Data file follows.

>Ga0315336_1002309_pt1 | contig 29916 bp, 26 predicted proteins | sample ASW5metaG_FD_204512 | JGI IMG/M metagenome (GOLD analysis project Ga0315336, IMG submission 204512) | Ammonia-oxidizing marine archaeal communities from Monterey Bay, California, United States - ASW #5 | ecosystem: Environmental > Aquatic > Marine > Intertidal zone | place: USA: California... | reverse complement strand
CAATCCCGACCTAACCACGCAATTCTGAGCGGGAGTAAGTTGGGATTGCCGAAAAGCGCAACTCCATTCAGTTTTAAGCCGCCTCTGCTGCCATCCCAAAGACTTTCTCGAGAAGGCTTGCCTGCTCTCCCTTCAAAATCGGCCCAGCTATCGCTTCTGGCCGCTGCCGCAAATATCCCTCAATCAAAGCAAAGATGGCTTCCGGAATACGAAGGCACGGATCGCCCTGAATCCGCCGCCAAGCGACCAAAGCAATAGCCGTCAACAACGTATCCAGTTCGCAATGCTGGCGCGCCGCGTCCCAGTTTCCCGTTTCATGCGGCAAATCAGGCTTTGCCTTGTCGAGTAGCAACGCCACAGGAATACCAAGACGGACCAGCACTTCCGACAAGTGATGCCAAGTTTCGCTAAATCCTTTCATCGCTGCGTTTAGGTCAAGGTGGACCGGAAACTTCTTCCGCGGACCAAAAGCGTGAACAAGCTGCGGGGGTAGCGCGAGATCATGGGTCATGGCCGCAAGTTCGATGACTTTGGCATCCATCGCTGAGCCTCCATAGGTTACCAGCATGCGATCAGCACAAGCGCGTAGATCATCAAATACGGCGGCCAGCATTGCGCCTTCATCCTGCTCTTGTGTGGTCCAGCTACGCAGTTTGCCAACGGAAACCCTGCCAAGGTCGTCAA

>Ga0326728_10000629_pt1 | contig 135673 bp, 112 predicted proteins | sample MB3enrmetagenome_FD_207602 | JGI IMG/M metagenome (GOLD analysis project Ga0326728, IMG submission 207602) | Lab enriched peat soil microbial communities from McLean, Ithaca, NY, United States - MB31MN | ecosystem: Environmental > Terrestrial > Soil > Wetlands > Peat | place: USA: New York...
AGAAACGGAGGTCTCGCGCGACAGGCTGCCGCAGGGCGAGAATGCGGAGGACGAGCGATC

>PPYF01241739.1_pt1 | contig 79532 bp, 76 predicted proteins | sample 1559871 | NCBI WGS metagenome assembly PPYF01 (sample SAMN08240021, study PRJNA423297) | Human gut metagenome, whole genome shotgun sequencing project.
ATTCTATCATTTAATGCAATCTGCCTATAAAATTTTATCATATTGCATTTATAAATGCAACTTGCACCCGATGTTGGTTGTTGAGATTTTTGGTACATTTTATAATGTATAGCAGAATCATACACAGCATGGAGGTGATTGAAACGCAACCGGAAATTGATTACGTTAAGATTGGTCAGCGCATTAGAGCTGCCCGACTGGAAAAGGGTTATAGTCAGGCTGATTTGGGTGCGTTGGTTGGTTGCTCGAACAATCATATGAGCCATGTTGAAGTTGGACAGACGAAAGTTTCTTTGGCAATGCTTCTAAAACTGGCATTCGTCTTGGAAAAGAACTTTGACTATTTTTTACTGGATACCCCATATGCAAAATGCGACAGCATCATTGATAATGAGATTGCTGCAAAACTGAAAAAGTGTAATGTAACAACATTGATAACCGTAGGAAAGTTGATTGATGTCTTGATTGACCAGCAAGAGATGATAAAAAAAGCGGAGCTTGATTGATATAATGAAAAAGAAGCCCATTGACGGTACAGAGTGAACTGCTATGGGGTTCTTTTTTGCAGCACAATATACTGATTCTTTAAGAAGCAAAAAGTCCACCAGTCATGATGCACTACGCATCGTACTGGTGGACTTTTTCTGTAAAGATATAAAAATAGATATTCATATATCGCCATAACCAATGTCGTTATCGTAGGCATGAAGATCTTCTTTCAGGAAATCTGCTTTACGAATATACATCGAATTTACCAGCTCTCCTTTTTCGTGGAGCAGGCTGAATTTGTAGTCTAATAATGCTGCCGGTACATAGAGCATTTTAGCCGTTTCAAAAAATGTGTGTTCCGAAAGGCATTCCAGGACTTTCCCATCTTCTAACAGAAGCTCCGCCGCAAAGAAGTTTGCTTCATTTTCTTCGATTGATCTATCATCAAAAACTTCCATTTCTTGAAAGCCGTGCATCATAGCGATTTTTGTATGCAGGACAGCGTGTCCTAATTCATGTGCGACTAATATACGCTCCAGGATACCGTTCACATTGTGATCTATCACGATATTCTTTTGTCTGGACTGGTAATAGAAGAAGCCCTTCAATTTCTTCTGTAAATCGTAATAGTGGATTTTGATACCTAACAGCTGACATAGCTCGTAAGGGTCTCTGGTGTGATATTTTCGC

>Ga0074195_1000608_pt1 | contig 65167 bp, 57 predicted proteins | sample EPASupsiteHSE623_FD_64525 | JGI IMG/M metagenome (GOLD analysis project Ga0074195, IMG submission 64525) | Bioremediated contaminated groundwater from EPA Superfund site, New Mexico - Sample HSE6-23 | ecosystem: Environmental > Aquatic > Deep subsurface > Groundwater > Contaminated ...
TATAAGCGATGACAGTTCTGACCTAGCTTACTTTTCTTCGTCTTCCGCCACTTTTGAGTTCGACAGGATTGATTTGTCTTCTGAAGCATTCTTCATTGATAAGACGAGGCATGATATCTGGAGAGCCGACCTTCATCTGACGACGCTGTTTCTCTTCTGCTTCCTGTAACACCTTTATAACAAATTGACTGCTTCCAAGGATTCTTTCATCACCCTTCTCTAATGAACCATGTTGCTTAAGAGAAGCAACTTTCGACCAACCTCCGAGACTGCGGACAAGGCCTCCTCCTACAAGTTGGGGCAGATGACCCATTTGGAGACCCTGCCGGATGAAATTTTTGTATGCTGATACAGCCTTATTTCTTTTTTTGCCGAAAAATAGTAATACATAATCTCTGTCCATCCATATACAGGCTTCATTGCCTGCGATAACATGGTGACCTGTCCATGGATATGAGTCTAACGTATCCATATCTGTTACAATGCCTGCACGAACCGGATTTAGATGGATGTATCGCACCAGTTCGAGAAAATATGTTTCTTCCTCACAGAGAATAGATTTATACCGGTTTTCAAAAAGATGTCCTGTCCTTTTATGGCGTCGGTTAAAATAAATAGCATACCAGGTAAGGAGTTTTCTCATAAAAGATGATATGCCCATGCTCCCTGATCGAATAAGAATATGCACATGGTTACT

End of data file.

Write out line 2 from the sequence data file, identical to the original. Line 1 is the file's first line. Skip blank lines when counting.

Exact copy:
CAATCCCGACCTAACCACGCAATTCTGAGCGGGAGTAAGTTGGGATTGCCGAAAAGCGCAACTCCATTCAGTTTTAAGCCGCCTCTGCTGCCATCCCAAAGACTTTCTCGAGAAGGCTTGCCTGCTCTCCCTTCAAAATCGGCCCAGCTATCGCTTCTGGCCGCTGCCGCAAATATCCCTCAATCAAAGCAAAGATGGCTTCCGGAATACGAAGGCACGGATCGCCCTGAATCCGCCGCCAAGCGACCAAAGCAATAGCCGTCAACAACGTATCCAGTTCGCAATGCTGGCGCGCCGCGTCCCAGTTTCCCGTTTCATGCGGCAAATCAGGCTTTGCCTTGTCGAGTAGCAACGCCACAGGAATACCAAGACGGACCAGCACTTCCGACAAGTGATGCCAAGTTTCGCTAAATCCTTTCATCGCTGCGTTTAGGTCAAGGTGGACCGGAAACTTCTTCCGCGGACCAAAAGCGTGAACAAGCTGCGGGGGTAGCGCGAGATCATGGGTCATGGCCGCAAGTTCGATGACTTTGGCATCCATCGCTGAGCCTCCATAGGTTACCAGCATGCGATCAGCACAAGCGCGTAGATCATCAAATACGGCGGCCAGCATTGCGCCTTCATCCTGCTCTTGTGTGGTCCAGCTACGCAGTTTGCCAACGGAAACCCTGCCAAGGTCGTCAA